Bk XIX:361-47 Bk
XIX:508-553 Bk XX:345-394 Bk XXI:1-79
Bk XXI:311-358 Bk XXIV:98-204 Mentioned as Penelope’s father.
Bk II:35-84 He has the right to marry her off if
Odysseus is dead.
Bk II:129-176 If Penelope remarries, Telemachus must repay the bride price
from her marriage to Odysseus.
Bk IV:795-847 The father of Penelope’s sister, Iphthime.
Bk XIX:53-99 He made Penelope’s inlaid chair.
King of Crete, leader of the Cretan contingent
fighting against Troy.
Bk III:148-200 He returned safely from
Bk XIII:256-310 Odysseus pretends to have killed his son Orsilochus.
Bk XIV:235-292 Odysseus pretends to have been
a Cretan who went to Troy with
Bk XIV:360-408 Eumaeus has heard of Odysseus being in
Bk XIX:164-219 He was the son of Deucalion.
of Troy, named after Ilus son of
Bk II:1-34 Famous for its horses.
The citadel destroyed at the end of the TrojanWar.
Bk XI:150-224 Bk
XIV:48-108 Bk XVII:290-327 Bk XVIII:206-283
Bk XIX:100-163 Bk XIX:164-219 Bk XXIV:98-204
Odysseus fought there.
Bk XIX:220-307 Bk XIX:554-604 Bk XXIII:1-84 Penelope
calls it ‘Ilium the Evil’.
The son of Mermerus.
Bk I:252-305 Odysseus
visited him seeking poison for his arrow-heads.
The daughter of Cadmus, and wife of Athamas, and sister of
Semele and Agave. She fostered the infant Dionysus.She
incurred the hatred of Hera, and maddened by the Fury, Tisiphone, and the death of her son Learchus, at the hand of
his father, she leapt into the sea, and was changed to the sea-goddess Leucothoë by Poseidon,
at Aphrodite’s request.
Bk V:313-387 As Leucothea, she aids Odysseus by lending him her veil.
Bk V:451-493 Odysseus returns her veil.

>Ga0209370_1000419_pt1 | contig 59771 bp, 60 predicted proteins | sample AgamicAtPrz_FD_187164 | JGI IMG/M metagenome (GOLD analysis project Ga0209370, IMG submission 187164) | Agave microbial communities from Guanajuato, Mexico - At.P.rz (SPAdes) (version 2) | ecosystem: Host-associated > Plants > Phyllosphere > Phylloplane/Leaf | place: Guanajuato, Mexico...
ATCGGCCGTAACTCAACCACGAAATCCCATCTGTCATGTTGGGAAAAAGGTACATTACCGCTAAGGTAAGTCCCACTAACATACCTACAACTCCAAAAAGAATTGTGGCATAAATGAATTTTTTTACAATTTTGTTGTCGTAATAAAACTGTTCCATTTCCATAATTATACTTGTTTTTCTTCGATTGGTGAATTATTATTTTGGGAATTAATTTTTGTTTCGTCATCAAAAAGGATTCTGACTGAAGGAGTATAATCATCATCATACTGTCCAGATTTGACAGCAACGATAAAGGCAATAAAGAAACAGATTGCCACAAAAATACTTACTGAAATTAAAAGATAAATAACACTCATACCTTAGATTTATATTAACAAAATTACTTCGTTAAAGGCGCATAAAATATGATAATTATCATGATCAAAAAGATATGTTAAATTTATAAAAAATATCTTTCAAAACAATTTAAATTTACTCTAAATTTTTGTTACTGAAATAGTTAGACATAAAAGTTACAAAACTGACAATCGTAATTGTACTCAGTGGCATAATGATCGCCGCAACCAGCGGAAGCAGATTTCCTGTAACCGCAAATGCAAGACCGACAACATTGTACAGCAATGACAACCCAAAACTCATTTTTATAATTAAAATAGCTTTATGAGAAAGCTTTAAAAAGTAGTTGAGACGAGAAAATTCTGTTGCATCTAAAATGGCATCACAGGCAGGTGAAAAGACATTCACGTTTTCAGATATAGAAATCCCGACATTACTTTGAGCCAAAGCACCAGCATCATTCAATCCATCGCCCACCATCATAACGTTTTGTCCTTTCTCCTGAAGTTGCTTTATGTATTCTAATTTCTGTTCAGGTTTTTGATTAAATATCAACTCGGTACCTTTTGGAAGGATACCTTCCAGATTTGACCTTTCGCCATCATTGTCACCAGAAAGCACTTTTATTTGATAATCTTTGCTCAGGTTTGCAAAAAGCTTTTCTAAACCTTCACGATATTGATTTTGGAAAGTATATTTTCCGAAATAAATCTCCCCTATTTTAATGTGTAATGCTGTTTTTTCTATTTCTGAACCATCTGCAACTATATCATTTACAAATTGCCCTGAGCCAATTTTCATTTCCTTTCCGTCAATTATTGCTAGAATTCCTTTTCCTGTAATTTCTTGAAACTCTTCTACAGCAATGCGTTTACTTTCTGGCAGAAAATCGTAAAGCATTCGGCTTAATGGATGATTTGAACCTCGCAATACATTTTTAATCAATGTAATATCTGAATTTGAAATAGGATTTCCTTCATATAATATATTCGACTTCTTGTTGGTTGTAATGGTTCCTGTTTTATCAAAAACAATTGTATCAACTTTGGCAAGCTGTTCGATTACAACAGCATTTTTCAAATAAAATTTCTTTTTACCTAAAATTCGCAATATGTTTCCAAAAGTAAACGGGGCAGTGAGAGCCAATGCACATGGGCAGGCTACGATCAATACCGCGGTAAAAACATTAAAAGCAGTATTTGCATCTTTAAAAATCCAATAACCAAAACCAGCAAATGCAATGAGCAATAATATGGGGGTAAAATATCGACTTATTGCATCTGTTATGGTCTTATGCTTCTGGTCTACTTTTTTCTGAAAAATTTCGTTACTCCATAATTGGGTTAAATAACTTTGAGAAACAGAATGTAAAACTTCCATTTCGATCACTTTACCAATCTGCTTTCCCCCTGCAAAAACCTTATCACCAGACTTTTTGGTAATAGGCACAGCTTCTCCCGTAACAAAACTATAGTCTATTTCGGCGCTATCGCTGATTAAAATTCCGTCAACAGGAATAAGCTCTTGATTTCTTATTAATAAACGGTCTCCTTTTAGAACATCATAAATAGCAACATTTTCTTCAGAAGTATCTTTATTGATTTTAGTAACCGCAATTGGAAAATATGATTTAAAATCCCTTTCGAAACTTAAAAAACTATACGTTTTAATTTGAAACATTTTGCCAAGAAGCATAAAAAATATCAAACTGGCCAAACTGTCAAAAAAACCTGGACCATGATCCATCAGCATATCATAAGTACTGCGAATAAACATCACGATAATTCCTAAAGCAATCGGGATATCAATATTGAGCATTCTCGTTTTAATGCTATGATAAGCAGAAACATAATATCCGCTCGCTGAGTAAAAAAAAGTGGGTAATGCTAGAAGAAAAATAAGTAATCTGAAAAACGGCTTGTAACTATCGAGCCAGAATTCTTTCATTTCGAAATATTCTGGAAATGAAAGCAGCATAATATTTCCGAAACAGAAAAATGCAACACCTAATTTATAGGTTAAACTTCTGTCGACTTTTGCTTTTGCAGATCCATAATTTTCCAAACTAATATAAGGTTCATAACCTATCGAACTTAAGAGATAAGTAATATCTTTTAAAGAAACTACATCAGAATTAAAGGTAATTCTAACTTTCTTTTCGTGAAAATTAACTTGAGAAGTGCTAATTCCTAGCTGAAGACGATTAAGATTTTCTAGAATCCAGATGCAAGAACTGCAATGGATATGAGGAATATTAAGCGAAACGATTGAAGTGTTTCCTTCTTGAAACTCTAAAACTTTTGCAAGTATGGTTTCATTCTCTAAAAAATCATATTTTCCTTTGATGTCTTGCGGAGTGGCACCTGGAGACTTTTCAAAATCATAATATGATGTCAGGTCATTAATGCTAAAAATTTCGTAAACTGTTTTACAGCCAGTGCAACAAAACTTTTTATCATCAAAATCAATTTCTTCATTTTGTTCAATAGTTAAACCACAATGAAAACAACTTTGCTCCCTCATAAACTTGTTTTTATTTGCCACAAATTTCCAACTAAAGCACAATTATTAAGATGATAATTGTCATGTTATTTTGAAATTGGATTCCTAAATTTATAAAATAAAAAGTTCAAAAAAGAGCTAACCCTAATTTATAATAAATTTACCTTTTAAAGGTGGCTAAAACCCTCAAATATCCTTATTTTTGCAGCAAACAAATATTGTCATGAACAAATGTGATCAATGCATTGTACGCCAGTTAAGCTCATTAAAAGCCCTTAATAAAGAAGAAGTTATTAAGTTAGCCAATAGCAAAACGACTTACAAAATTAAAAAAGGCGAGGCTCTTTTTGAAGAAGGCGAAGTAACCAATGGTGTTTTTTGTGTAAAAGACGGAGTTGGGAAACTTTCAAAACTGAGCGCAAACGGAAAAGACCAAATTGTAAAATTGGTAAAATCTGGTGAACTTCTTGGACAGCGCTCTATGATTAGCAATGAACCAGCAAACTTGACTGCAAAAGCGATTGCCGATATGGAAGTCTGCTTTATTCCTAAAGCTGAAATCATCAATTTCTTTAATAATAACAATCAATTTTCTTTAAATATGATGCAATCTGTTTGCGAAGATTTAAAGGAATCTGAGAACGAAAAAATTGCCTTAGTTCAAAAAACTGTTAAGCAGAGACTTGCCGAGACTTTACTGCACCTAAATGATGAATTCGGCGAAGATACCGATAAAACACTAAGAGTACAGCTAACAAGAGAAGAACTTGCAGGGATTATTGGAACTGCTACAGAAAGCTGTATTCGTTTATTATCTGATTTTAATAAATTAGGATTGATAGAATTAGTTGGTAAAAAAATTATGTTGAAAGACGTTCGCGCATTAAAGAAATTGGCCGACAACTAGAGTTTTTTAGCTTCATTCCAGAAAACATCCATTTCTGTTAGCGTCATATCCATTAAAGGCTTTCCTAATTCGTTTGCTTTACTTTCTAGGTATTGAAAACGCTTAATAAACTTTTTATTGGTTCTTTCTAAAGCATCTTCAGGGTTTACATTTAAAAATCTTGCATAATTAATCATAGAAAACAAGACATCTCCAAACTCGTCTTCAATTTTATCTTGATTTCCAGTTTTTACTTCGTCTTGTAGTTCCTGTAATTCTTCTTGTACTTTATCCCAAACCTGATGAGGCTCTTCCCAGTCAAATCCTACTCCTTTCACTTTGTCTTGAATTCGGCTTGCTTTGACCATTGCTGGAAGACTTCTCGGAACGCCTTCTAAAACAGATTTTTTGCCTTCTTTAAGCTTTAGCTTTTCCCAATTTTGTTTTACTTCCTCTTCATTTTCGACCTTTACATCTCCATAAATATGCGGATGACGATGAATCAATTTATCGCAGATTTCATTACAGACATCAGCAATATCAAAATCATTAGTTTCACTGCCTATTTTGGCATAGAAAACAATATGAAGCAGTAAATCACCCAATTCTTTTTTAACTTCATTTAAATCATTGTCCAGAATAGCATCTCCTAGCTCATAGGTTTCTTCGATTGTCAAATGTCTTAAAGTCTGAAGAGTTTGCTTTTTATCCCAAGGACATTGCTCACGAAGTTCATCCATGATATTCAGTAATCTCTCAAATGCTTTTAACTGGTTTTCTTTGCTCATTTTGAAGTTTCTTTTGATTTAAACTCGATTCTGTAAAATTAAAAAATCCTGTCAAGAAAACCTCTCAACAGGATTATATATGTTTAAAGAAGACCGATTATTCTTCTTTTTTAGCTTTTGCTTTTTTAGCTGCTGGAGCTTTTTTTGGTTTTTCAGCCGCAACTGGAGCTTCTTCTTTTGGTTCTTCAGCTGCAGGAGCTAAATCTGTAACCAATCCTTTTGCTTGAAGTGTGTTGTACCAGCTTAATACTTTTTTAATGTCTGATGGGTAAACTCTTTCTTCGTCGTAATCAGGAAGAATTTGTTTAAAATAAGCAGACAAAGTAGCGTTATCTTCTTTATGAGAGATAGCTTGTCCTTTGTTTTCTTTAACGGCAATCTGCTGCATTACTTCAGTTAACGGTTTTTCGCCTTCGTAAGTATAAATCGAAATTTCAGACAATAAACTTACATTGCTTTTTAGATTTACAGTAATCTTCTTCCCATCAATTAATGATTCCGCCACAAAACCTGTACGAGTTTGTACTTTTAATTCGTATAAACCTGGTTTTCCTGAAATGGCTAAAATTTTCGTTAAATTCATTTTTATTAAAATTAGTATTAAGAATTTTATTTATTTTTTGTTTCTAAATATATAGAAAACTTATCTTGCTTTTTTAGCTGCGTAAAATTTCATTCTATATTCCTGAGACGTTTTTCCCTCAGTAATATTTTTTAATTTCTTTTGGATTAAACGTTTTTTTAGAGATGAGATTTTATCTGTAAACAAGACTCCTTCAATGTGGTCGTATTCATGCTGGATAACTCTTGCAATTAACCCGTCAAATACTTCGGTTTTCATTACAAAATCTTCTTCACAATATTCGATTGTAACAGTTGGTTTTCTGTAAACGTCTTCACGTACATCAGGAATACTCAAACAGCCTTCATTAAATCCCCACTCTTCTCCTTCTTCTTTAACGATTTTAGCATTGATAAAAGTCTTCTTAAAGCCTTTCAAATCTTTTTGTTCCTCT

Iocasta, Jocasta, see
Iolcus, Iolchos, Iolciacus
town in Thessaly from which the Argonauts sailed.
Bk XI:225-332 Pelias
was its king.
King of Phylace.
Bk XI:225-332Bk XV:222-270 The
son of Phylacus. Melampus
stole his cattle in order to win Pero for his brother Bias.
of Triops, seduced by Poseidon.
Bk XI:225-332 The mother of Ephialtes and Otus,
the Aloeids. Her ghost appeared to Odysseus.
The son of Eurytus.
Bk XXI:1-79 He gave Odysseus a bow. He was killed by Heracles.
Daughter of Icarius, wife of Eumelus,
and sister to Penelope.
Bk IV:795-847 Athene
sends a phantom in her likeness to Penelope.
Bk XVIII:1-49 He threatens Odysseus.
Bk XVIII:50-116 Bk XVIII:206-283 Bk XVIII:284-339 Bk XVIII:340-393
defeats him in a fist-fight.
wine-growing region of the Thracian coast, north of the
Bk IX:1-62 Bk
IX:63-104 The Cicones lived there.
Bk IX:193-255 Apollo
was its guardian god.
home of Odysseus, off the coast of Greece,
in the Ionian Sea (to the west of mainland Greece,
traditionally accepted as the modern Thiaki).
Bk I:1-21 Bk
III:51-101 Bk IV:548-592 Bk IX:1-62
Bk IX:480-525 Bk
IX:526-566 Bk X:503-574 Bk XI:1-50
Bk XI:90-149 Bk